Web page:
Insulin to Carbohydrate Ratio: How much insulin do you really need?
Diabetes is a condition brought on by insulin resistance, i.e. when the body either doesn’t produce sufficient insulin or is unable to use the insulin produced by its pancreas. This means that an external dose of insulin is needed to push the glucose from calories consumed into the body’s cells. But excess insulin will lead to greater fat storage, which, in turn, will worsen insulin insensitivity. Thus it is important to calculate the right dosage of insulin. This article looks at how best to do this.
Insulin to carbohydrate ratio refers to the units of insulin required to cover the grams of carbohydrates consumed. Careful measurement of carbs and an accurate insulin-to-carbohydrate dosage enables a person to take just enough insulin for the carbohydrate that will be consumed. Knowing how to calculate carbohydrates and use the ratio is invaluable for the effective management of blood glucose levels.
Calculating insulin to carbohydrate ratio
The rule of thumb is one unit of insulin for every 15 grams of carbs. But this varies from person to person. Further, one’s own ratio can change over time—and even meal to meal.
At breakfast, one might need one unit of insulin for every 15 carb grams, but one unit for every ten grams of carbs in the evening.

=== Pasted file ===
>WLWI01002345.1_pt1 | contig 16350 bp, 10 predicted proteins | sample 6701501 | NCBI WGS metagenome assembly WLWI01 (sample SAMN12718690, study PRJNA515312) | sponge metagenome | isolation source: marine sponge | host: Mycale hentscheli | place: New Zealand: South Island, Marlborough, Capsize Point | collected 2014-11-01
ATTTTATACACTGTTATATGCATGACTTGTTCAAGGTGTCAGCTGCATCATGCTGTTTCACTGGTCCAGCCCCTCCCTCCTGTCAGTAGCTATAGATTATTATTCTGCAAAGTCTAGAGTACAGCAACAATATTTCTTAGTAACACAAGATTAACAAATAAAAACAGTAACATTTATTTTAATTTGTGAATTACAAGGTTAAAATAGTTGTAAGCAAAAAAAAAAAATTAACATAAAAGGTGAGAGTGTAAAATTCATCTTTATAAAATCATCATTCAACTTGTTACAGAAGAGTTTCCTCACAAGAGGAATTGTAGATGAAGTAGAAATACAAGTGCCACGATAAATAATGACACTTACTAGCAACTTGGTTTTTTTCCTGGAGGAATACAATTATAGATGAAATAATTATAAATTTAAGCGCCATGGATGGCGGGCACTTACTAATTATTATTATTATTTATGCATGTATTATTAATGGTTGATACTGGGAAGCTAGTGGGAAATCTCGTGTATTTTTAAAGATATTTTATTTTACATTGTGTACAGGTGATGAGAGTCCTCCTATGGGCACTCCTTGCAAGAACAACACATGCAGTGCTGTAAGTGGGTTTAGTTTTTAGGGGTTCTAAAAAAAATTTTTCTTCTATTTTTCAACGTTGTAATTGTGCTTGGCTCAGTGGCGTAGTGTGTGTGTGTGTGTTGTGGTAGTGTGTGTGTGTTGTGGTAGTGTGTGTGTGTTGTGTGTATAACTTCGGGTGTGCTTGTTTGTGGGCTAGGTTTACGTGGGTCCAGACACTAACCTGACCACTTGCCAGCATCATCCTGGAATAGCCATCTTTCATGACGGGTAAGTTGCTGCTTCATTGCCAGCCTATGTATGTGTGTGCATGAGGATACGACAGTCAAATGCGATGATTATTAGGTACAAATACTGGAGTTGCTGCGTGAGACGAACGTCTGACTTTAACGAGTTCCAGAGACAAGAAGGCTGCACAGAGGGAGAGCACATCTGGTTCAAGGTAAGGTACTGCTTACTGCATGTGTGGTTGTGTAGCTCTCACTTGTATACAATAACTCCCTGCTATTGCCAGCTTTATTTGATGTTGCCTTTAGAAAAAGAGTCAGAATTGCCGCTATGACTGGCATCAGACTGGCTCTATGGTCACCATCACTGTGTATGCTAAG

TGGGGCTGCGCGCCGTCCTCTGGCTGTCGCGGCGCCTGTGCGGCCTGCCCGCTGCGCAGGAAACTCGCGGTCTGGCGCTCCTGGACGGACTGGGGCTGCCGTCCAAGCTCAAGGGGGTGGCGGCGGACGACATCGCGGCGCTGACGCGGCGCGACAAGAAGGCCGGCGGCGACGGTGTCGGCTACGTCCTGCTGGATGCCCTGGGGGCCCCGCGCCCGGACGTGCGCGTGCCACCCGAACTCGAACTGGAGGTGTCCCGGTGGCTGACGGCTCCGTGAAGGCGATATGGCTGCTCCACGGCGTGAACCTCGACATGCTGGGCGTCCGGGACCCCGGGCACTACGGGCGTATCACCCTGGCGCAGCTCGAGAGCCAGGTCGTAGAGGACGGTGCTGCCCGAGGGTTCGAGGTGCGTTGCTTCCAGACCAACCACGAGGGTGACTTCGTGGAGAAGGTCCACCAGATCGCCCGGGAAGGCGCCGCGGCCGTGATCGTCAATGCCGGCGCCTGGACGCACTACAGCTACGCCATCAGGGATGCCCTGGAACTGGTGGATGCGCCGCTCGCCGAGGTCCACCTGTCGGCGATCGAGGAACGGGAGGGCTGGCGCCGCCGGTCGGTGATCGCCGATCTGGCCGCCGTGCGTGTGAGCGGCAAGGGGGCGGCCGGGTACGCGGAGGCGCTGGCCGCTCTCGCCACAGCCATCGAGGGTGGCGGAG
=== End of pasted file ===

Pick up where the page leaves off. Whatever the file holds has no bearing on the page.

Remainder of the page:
This is variability is caused by several factors, such as the amount of insulin that is already in the body; how much physical activity, duration and intensity, as well as hormonal fluctuations throughout the day.
Data is the key
Consult your doctor or healthcare provider to determine your individual insulin to carb ratio. For this you will need to keep accurate meal records and blood glucose records. You can do this by keeping a record of the number of grams of carbohydrates consumed in the meal, your blood glucose level before the meal, the pre-meal bolus—dose of insulin taken prior to the meal—and blood glucose level three to four hours post the meal. You will need about two weeks of this data to compute an effective ratio for you.
The data described above will help your doctor/medical provider prescribe the correct insulin dose you need to take prior to your meal to keep your blood sugar in tight check.
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